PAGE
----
Buhari should henceforth avoid a situation, wherever it exists, that the presidency is forced to pay the salaries of staff of private businesses of former heads of state; such malady is perpetrated by sneaking names of the latter’s staff into government payrolls as ghost workers.
Imagine a situation, whereby, a retired public officer, has about 400 of his staff on the payroll of the presidency or a federal ministry.
The multiple failures that beset the country, from the corrupt judiciary, executive and legislature, insecurity, substandard education, lack of quality healthcare, looting of public treasury, to the bloody insurgency in the northeast, are attributable to the dominance of a predatory ruling class.
At Buhari’s re-election, Nigerians expect that he would uncompromisingly lay to waste, the corrupt institutions built by his predecessors.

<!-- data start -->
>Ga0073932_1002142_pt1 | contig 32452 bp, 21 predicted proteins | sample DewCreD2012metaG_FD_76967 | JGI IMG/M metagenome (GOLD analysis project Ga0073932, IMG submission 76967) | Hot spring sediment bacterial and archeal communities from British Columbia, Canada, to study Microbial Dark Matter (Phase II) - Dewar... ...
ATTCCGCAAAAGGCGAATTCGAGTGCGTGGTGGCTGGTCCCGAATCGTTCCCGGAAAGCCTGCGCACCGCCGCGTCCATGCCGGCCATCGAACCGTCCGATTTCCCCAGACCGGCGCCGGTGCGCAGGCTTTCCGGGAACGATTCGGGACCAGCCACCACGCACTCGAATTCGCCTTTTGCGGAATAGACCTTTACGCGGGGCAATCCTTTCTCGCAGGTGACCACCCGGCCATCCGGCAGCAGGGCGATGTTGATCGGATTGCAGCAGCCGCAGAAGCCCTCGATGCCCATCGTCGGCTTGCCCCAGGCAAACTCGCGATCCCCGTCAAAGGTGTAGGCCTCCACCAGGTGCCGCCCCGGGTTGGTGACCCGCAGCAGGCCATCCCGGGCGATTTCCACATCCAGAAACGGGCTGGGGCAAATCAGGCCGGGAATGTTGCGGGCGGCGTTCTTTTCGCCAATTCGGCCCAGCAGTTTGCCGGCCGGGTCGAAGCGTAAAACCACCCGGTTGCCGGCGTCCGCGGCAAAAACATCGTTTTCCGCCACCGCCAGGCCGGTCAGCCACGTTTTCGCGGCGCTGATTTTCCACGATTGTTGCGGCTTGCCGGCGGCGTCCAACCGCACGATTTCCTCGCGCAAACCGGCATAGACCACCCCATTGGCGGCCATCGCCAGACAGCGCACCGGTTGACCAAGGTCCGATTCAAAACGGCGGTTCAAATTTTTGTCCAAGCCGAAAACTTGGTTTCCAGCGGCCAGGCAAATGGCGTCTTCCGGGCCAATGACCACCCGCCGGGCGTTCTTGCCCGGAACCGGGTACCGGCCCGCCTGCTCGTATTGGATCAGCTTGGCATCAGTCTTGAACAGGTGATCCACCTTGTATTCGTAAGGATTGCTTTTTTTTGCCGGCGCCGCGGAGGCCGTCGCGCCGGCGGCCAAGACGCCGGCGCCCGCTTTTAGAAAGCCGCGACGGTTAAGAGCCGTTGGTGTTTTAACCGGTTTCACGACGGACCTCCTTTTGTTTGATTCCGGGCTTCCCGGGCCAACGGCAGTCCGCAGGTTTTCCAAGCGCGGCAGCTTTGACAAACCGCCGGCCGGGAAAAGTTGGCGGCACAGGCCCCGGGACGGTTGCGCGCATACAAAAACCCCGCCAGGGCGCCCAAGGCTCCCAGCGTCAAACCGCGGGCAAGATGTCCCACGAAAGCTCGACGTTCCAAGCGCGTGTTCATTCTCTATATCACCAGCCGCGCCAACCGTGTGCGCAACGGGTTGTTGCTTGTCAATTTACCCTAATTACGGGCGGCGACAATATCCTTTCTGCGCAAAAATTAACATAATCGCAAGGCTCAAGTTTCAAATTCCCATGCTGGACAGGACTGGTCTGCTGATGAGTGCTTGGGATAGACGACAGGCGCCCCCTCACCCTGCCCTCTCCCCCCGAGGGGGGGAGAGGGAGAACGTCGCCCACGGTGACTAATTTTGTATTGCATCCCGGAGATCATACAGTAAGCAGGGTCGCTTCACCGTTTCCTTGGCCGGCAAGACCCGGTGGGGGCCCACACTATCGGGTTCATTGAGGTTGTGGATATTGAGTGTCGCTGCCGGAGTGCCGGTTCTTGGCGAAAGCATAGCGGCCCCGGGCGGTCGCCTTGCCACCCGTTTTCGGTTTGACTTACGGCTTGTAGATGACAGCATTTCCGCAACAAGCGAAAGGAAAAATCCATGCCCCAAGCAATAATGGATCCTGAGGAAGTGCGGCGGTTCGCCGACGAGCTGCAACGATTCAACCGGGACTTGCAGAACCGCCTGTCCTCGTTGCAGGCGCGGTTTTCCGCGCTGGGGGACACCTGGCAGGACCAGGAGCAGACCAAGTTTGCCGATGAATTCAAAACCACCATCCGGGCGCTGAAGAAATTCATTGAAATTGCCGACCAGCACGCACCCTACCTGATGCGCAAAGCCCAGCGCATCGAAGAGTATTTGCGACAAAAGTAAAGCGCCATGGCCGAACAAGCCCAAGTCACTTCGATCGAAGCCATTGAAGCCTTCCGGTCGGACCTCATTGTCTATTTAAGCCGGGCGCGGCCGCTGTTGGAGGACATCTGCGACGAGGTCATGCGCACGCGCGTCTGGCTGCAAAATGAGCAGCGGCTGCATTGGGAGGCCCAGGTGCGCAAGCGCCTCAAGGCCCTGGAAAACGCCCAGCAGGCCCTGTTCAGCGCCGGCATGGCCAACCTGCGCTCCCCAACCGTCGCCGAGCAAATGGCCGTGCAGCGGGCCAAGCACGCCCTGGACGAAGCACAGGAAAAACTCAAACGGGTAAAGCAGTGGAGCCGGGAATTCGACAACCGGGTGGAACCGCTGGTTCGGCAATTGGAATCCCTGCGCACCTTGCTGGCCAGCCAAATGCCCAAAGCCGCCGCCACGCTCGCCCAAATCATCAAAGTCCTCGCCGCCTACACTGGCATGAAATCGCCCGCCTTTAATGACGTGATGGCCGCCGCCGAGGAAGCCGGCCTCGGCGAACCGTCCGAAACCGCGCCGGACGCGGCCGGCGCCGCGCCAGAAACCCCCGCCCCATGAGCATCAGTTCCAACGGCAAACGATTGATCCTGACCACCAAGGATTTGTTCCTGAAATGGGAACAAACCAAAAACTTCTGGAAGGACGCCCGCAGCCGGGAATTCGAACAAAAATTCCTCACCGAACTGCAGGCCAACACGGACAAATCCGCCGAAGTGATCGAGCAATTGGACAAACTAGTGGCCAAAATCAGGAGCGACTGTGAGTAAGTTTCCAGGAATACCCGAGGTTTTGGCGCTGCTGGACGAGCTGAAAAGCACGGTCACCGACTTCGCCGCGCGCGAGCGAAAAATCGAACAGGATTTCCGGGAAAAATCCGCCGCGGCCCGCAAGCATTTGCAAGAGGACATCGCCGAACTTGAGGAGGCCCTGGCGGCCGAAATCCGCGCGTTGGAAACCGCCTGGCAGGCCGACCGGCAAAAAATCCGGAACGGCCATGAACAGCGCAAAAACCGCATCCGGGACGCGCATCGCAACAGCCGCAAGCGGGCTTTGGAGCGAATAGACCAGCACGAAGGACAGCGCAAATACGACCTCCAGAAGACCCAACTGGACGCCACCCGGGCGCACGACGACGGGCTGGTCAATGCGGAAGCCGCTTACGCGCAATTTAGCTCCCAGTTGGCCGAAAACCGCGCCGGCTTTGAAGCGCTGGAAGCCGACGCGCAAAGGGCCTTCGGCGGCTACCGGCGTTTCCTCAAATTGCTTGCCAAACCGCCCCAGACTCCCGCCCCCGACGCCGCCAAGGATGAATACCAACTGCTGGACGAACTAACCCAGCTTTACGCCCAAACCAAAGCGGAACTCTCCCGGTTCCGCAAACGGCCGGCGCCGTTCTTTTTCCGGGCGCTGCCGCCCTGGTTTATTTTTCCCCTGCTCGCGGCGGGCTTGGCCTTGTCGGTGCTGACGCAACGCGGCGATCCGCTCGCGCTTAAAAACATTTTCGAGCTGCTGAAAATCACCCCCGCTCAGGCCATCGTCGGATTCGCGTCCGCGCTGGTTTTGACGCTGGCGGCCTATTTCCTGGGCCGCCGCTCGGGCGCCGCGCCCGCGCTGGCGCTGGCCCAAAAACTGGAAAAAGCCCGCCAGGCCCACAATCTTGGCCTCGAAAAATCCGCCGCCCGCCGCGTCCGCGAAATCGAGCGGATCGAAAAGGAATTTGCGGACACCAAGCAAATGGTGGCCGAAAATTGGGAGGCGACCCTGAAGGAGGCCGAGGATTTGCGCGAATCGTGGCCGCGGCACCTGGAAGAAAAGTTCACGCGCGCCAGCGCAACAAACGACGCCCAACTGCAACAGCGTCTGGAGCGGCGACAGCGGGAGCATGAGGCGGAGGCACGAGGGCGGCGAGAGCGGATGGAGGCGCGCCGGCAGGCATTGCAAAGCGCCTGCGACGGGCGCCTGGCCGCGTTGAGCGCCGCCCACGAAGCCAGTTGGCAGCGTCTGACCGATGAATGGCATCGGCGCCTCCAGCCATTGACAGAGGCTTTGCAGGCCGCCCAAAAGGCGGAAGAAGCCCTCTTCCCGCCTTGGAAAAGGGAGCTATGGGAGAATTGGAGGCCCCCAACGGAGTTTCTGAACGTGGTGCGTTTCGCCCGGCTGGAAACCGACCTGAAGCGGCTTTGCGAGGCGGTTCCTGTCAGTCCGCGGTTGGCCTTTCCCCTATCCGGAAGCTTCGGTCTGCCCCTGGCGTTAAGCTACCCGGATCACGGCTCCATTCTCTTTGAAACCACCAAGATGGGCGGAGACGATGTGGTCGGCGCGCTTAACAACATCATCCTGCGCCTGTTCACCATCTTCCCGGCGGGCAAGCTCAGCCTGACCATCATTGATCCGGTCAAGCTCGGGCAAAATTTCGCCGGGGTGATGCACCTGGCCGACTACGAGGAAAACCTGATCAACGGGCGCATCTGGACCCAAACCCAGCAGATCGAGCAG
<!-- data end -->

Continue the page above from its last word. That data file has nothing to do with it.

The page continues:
To achieve this objective, his mantra of chastity and change must neither be diametrically opposed to the realities of his ethics nor should it suffer the affliction of mutating expediences. The new president-elect must never dilute his moralist communion with toxic liquor. Lest he evolves as a revolutionary of the comedies.
He won’t eliminate besmirched society by redeeming morals with the amoral thus let him distance himself from toxic company.
Let him settle down to real work. In his recent address, he said there are tough times ahead. True. That warning is as much a jolt to him as it should be to its intended recipients.
The time for cuddling Buhari is now over. Let him truly aspire to fulfill his promises of ‘Change’ that every body can believe in and prosper by.
On this page, I campaigned for Muhammadu Buhari. On this page, I say, let him not conduct himself like the proverbial shepherd, who having lived among pigs, renovates his home after the sty with cinematic splendour.